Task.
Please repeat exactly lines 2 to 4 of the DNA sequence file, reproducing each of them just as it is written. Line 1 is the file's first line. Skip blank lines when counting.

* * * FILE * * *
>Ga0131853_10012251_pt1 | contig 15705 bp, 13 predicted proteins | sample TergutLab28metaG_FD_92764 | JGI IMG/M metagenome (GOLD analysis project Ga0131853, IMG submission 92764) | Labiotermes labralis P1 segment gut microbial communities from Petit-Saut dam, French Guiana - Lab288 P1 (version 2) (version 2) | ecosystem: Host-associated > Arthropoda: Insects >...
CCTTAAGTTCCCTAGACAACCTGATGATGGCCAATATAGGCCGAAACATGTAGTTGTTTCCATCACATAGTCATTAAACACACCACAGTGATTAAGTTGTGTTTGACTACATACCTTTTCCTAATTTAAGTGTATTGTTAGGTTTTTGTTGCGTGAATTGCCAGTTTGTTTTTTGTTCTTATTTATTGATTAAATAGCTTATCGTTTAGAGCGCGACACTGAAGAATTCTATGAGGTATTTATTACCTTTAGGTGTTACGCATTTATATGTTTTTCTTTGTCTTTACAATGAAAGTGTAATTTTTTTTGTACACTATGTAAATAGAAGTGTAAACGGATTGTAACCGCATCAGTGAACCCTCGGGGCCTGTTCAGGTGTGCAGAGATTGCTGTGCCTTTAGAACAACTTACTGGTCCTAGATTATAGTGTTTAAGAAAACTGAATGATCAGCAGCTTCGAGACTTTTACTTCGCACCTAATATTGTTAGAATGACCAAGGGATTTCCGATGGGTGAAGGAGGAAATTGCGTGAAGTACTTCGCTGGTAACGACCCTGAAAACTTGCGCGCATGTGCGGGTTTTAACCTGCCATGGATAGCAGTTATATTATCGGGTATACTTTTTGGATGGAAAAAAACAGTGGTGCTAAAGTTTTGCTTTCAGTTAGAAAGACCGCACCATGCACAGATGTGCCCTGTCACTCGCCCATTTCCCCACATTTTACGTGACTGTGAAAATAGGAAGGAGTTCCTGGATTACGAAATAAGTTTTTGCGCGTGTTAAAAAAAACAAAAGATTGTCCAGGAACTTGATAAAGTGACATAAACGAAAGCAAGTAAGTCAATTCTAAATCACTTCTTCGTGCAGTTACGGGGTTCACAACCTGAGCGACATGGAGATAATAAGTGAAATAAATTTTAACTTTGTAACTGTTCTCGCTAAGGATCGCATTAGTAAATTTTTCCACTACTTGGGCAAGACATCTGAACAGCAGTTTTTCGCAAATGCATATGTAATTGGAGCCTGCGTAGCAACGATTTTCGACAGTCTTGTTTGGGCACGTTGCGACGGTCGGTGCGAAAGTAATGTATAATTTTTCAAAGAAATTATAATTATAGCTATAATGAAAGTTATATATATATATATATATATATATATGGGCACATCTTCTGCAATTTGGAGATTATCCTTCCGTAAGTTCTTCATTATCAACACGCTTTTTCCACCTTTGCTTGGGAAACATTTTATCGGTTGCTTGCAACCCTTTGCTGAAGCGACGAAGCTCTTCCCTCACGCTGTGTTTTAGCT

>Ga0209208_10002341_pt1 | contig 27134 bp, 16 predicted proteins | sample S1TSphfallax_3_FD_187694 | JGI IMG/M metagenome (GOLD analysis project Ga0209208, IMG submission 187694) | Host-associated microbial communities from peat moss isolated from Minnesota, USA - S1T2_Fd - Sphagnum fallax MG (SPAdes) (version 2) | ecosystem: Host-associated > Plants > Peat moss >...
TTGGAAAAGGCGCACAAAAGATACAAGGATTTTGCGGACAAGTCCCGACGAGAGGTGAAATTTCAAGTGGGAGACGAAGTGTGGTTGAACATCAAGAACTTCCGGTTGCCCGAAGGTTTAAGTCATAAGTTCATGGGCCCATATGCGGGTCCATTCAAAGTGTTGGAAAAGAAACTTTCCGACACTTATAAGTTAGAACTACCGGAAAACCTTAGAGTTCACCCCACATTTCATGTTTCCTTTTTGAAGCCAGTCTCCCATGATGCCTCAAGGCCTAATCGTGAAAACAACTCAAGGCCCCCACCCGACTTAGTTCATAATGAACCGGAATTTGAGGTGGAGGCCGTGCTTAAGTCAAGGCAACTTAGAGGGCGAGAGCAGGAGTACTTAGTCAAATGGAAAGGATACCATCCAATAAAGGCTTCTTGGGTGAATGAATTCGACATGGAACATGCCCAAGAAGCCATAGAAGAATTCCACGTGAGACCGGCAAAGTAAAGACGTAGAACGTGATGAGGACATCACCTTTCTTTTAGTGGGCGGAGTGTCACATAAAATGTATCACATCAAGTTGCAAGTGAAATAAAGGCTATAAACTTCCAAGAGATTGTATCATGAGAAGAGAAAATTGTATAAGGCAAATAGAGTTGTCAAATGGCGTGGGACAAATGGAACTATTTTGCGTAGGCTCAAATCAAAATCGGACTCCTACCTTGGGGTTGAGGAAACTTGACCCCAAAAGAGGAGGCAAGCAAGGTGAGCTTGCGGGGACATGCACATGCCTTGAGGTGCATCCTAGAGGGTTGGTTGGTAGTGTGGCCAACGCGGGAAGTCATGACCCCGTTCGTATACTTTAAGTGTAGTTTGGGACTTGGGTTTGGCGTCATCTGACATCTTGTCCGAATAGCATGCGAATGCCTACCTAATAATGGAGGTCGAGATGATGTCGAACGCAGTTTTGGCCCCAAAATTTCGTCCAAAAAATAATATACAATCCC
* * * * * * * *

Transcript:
CCTTAAGTTCCCTAGACAACCTGATGATGGCCAATATAGGCCGAAACATGTAGTTGTTTCCATCACATAGTCATTAAACACACCACAGTGATTAAGTTGTGTTTGACTACATACCTTTTCCTAATTTAAGTGTATTGTTAGGTTTTTGTTGCGTGAATTGCCAGTTTGTTTTTTGTTCTTATTTATTGATTAAATAGCTTATCGTTTAGAGCGCGACACTGAAGAATTCTATGAGGTATTTATTACCTTTAGGTGTTACGCATTTATATGTTTTTCTTTGTCTTTACAATGAAAGTGTAATTTTTTTTGTACACTATGTAAATAGAAGTGTAAACGGATTGTAACCGCATCAGTGAACCCTCGGGGCCTGTTCAGGTGTGCAGAGATTGCTGTGCCTTTAGAACAACTTACTGGTCCTAGATTATAGTGTTTAAGAAAACTGAATGATCAGCAGCTTCGAGACTTTTACTTCGCACCTAATATTGTTAGAATGACCAAGGGATTTCCGATGGGTGAAGGAGGAAATTGCGTGAAGTACTTCGCTGGTAACGACCCTGAAAACTTGCGCGCATGTGCGGGTTTTAACCTGCCATGGATAGCAGTTATATTATCGGGTATACTTTTTGGATGGAAAAAAACAGTGGTGCTAAAGTTTTGCTTTCAGTTAGAAAGACCGCACCATGCACAGATGTGCCCTGTCACTCGCCCATTTCCCCACATTTTACGTGACTGTGAAAATAGGAAGGAGTTCCTGGATTACGAAATAAGTTTTTGCGCGTGTTAAAAAAAACAAAAGATTGTCCAGGAACTTGATAAAGTGACATAAACGAAAGCAAGTAAGTCAATTCTAAATCACTTCTTCGTGCAGTTACGGGGTTCACAACCTGAGCGACATGGAGATAATAAGTGAAATAAATTTTAACTTTGTAACTGTTCTCGCTAAGGATCGCATTAGTAAATTTTTCCACTACTTGGGCAAGACATCTGAACAGCAGTTTTTCGCAAATGCATATGTAATTGGAGCCTGCGTAGCAACGATTTTCGACAGTCTTGTTTGGGCACGTTGCGACGGTCGGTGCGAAAGTAATGTATAATTTTTCAAAGAAATTATAATTATAGCTATAATGAAAGTTATATATATATATATATATATATATATGGGCACATCTTCTGCAATTTGGAGATTATCCTTCCGTAAGTTCTTCATTATCAACACGCTTTTTCCACCTTTGCTTGGGAAACATTTTATCGGTTGCTTGCAACCCTTTGCTGAAGCGACGAAGCTCTTCCCTCACGCTGTGTTTTAGCT

>Ga0209208_10002341_pt1 | contig 27134 bp, 16 predicted proteins | sample S1TSphfallax_3_FD_187694 | JGI IMG/M metagenome (GOLD analysis project Ga0209208, IMG submission 187694) | Host-associated microbial communities from peat moss isolated from Minnesota, USA - S1T2_Fd - Sphagnum fallax MG (SPAdes) (version 2) | ecosystem: Host-associated > Plants > Peat moss >...
TTGGAAAAGGCGCACAAAAGATACAAGGATTTTGCGGACAAGTCCCGACGAGAGGTGAAATTTCAAGTGGGAGACGAAGTGTGGTTGAACATCAAGAACTTCCGGTTGCCCGAAGGTTTAAGTCATAAGTTCATGGGCCCATATGCGGGTCCATTCAAAGTGTTGGAAAAGAAACTTTCCGACACTTATAAGTTAGAACTACCGGAAAACCTTAGAGTTCACCCCACATTTCATGTTTCCTTTTTGAAGCCAGTCTCCCATGATGCCTCAAGGCCTAATCGTGAAAACAACTCAAGGCCCCCACCCGACTTAGTTCATAATGAACCGGAATTTGAGGTGGAGGCCGTGCTTAAGTCAAGGCAACTTAGAGGGCGAGAGCAGGAGTACTTAGTCAAATGGAAAGGATACCATCCAATAAAGGCTTCTTGGGTGAATGAATTCGACATGGAACATGCCCAAGAAGCCATAGAAGAATTCCACGTGAGACCGGCAAAGTAAAGACGTAGAACGTGATGAGGACATCACCTTTCTTTTAGTGGGCGGAGTGTCACATAAAATGTATCACATCAAGTTGCAAGTGAAATAAAGGCTATAAACTTCCAAGAGATTGTATCATGAGAAGAGAAAATTGTATAAGGCAAATAGAGTTGTCAAATGGCGTGGGACAAATGGAACTATTTTGCGTAGGCTCAAATCAAAATCGGACTCCTACCTTGGGGTTGAGGAAACTTGACCCCAAAAGAGGAGGCAAGCAAGGTGAGCTTGCGGGGACATGCACATGCCTTGAGGTGCATCCTAGAGGGTTGGTTGGTAGTGTGGCCAACGCGGGAAGTCATGACCCCGTTCGTATACTTTAAGTGTAGTTTGGGACTTGGGTTTGGCGTCATCTGACATCTTGTCCGAATAGCATGCGAATGCCTACCTAATAATGGAGGTCGAGATGATGTCGAACGCAGTTTTGGCCCCAAAATTTCGTCCAAAAAATAATATACAATCCC